The previous post can be found [here][1].
Pierre Gabriel invented a lot of new notation (see his book [Representations of finite dimensional algebras][2] for a rather extreme case) and is responsible for calling a directed graph a quiver. For example,

$\xymatrix{\vtx{} \ar@/^/[rr] & & \vtx{} \ar@(u,ur) \ar@(d,dr) \ar@/^/[ll]}$

is a quiver. Note than it is allowed to have multiple arrows between vertices, as well as loops in vertices. For us it will be important that a quiver $Q$ depicts how to compute in a certain non-commutative algebra : the path algebra $\mathbb{C} Q$. If the quiver has $k$ vertices and $l$ arrows (including loops) then the path algebra $\mathbb{C} Q$ is a subalgebra of the full $k \times k$ matrix-algebra over the free algebra in $l$ non-commuting variables

$\mathbb{C} Q \subset M_k(\mathbb{C} \langle x_1,\ldots,x_l \rangle)$

Under this map, a vertex $v_i$ is mapped to the basis $i$-th diagonal matrix-idempotent and an arrow

$\xymatrix{\vtx{v_i} \ar[rr]^{x_a} & & \vtx{v_j}}$

is mapped to the matrix having all its entries zero except the $(j,i)$-entry which is equal to $x_a$. That is, in our main example

$\xymatrix{\vtx{e} \ar@/^/[rr]^a & & \vtx{f} \ar@(u,ur)^x \ar@(d,dr)_y \ar@/^/[ll]^b}$

the corresponding path algebra is the subalgebra of $M_2(\mathbb{C} \langle a,b,x,y \rangle)$ generated by the matrices

$e \mapsto \begin{bmatrix} 1 & 0 \\ 0 & 0 \end{bmatrix}$ $f \mapsto \begin{bmatrix} 0 & 0 \\ 0 & 1 \end{bmatrix}$

$a \mapsto \begin{bmatrix} 0 & 0 \\ a & 0 \end{bmatrix}$ $b \mapsto \begin{bmatrix} 0 & b \\ 0 & 0 \end{bmatrix}$

$x \mapsto \begin{bmatrix} 0 & 0 \\ 0 & x \end{bmatrix}$ $y \mapsto \begin{bmatrix} 0 & 0 \\ 0 & y \end{bmatrix}$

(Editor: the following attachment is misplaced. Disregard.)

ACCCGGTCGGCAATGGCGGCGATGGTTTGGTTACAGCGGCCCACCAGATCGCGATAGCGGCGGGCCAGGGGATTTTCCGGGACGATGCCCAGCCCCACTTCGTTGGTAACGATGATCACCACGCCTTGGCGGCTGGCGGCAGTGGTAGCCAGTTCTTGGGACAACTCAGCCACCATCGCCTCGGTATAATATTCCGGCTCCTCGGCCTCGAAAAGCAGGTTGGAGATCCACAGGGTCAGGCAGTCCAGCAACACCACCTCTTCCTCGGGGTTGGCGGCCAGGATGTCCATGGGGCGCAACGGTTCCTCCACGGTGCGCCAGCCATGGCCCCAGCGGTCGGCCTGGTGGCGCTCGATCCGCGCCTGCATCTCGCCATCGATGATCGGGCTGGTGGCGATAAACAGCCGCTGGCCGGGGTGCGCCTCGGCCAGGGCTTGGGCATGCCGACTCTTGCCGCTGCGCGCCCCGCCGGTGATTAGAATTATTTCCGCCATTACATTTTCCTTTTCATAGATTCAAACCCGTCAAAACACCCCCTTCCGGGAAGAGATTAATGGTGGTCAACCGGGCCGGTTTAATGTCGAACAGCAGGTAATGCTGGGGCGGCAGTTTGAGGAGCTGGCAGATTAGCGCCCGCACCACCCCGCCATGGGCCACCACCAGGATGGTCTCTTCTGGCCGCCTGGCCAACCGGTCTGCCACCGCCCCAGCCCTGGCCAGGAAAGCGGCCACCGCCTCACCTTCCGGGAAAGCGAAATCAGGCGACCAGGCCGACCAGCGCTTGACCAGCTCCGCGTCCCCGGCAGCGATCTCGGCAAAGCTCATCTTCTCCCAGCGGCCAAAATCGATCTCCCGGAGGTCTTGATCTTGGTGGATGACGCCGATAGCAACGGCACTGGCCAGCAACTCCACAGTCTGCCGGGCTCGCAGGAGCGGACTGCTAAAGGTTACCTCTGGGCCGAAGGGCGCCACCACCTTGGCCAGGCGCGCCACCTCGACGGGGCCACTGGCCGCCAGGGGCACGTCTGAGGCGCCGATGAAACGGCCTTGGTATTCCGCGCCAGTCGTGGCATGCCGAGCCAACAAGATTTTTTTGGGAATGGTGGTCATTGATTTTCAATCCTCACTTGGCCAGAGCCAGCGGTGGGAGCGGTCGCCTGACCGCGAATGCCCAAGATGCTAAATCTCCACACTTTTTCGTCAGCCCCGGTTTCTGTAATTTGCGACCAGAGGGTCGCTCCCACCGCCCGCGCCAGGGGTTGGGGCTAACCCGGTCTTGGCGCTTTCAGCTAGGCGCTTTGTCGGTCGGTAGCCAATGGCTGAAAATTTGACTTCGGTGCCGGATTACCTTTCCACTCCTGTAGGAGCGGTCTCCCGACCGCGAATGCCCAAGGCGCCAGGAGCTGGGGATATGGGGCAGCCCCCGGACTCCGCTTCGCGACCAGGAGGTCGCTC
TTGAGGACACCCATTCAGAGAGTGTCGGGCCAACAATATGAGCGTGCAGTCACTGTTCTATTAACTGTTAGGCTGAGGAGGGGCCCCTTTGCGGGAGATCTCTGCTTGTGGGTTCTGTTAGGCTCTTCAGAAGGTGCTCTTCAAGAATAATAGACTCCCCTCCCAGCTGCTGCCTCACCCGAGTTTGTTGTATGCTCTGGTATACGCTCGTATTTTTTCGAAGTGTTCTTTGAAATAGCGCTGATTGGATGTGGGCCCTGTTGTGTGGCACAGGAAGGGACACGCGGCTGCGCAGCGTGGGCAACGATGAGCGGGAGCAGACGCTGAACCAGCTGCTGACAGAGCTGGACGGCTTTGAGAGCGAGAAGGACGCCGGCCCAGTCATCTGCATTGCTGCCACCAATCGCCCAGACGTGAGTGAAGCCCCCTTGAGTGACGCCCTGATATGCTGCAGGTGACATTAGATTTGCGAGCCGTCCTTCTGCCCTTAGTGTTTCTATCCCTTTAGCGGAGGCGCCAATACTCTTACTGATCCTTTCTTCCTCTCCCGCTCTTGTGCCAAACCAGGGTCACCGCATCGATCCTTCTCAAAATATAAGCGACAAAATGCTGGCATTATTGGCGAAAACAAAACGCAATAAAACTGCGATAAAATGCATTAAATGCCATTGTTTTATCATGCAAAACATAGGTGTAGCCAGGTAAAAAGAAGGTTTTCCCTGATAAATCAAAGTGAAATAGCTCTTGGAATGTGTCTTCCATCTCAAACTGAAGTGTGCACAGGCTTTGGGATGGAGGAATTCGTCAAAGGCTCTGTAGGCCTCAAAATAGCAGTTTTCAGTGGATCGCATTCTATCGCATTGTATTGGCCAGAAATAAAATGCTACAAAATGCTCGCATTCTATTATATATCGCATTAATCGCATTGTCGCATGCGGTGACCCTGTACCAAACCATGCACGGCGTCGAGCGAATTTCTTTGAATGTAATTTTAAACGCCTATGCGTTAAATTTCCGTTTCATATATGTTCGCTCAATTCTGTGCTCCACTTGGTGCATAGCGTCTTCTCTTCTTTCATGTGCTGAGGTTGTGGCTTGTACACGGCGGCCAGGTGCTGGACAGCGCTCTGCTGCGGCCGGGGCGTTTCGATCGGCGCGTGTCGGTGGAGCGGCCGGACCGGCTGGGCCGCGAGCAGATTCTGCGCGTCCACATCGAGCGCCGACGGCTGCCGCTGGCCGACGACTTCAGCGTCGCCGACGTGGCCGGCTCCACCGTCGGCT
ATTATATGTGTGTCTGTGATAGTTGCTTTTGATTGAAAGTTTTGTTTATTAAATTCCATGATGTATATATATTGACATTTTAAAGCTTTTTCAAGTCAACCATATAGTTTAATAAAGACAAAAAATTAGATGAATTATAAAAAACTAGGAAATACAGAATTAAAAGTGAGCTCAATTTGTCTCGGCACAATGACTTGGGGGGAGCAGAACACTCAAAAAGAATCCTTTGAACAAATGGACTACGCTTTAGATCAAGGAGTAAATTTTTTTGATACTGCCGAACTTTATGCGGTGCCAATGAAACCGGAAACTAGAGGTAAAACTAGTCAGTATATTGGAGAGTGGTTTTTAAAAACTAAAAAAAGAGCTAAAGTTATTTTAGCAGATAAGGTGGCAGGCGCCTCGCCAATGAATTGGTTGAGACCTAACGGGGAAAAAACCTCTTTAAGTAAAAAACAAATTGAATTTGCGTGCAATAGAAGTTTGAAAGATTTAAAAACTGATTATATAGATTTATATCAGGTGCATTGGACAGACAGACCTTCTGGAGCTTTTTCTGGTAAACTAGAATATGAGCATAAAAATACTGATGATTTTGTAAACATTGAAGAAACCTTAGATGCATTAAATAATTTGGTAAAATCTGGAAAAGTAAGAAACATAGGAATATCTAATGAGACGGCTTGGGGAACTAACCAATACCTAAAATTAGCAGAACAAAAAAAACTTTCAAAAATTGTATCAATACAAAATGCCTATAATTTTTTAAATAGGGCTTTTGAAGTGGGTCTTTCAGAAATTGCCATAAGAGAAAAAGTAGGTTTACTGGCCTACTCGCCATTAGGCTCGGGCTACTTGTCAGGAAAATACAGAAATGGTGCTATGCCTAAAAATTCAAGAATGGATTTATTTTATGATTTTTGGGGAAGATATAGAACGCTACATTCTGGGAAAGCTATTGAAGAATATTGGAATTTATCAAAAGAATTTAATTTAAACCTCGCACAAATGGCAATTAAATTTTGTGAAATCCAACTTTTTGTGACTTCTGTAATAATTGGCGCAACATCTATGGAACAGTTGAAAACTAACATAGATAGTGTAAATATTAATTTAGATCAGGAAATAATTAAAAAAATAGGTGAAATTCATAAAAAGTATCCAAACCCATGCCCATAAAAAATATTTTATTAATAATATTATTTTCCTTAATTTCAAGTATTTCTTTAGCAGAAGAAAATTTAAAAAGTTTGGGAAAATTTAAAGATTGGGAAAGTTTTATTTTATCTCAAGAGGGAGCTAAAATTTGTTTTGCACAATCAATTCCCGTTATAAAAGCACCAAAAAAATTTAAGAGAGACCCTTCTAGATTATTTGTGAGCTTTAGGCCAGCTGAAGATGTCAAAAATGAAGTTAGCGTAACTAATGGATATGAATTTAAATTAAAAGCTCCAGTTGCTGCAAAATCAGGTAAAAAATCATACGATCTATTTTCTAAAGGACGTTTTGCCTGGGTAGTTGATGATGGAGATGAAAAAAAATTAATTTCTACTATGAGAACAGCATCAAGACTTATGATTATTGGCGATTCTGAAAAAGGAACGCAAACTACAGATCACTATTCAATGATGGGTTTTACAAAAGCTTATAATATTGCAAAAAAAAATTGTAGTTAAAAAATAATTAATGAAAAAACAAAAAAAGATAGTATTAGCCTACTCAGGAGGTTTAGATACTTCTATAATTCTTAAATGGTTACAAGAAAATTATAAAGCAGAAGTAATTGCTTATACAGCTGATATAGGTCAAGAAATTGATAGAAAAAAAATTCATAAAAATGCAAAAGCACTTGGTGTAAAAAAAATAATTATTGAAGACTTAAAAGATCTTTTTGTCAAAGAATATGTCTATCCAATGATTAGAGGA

The name \’path algebra\’ comes from the fact that the subspace of $\mathbb{C} Q$ at the $(j,i)$-place is the vectorspace spanned by all paths in the quiver starting at vertex $v_i$ and ending in vertex $v_j$. For an easier and concrete example of a path algebra. consider the quiver

$\xymatrix{\vtx{e} \ar[rr]^a & & \vtx{f} \ar@(ur,dr)^x}$

and verify that in this case, the path algebra is just

$\mathbb{C} Q = \begin{bmatrix} \mathbb{C} & 0 \\ \mathbb{C}[x]a & \mathbb{C}[x] \end{bmatrix}$

Observe that we write and read paths in the quiver from right to left. The reason for this strange convention is that later we will be interested in left-modules rather than right-modules. Right-minder people can go for the more natural left to right convention for writing paths.
Why are path algebras of quivers of interest in non-commutative geometry? Well, to begin they are examples of _formally smooth algebras_ (some say _quasi-free algebras_, I just call them _qurves_). These algebras were introduced and studied by Joachim Cuntz and Daniel Quillen and they are precisely the algebras allowing a good theory of non-commutative differential forms.
So you should think of formally smooth algebras as being non-commutative manifolds and under this analogy path algebras of quivers correspond to _affine spaces_. That is, one expects path algebras of quivers to turn up in two instances : (1) given a non-commutative manifold (aka formally smooth algebra) it must be \’embedded\’ in some non-commutative affine space (aka path algebra of a quiver) and (2) given a non-commutative manifold, the \’tangent spaces\’ should be determined by path algebras of quivers.
The first fact is easy enough to prove, every affine $\mathbb{C}$-algebra is an epimorphic image of a free algebra in say $l$ generators, which is just the path algebra of the _bouquet quiver_ having $l$ loops

$\xymatrix{\vtx{} \ar@(dl,l)^{x_1} \ar@(l,ul)^{x_2} \ar@(ur,r)^{x_i} \ar@(r,dr)^{x_l}}$

The second statement requires more work. For a first attempt to clarify this you can consult my preprint [Qurves and quivers][3] but I\’ll come back to this in another post. For now, just take my word for it : if formally smooth algebras are the non-commutative analogon of manifolds then path algebras of quivers are the non-commutative version of affine spaces!

[1]: http://www.neverendingbooks.org/index.php?p=71
[2]: http://www.booxtra.de/verteiler.asp?site=artikel.asp&wea=1070000&sh=homehome&artikelnummer=000000689724
[3]: http://www.arxiv.org/abs/math.RA/0406618

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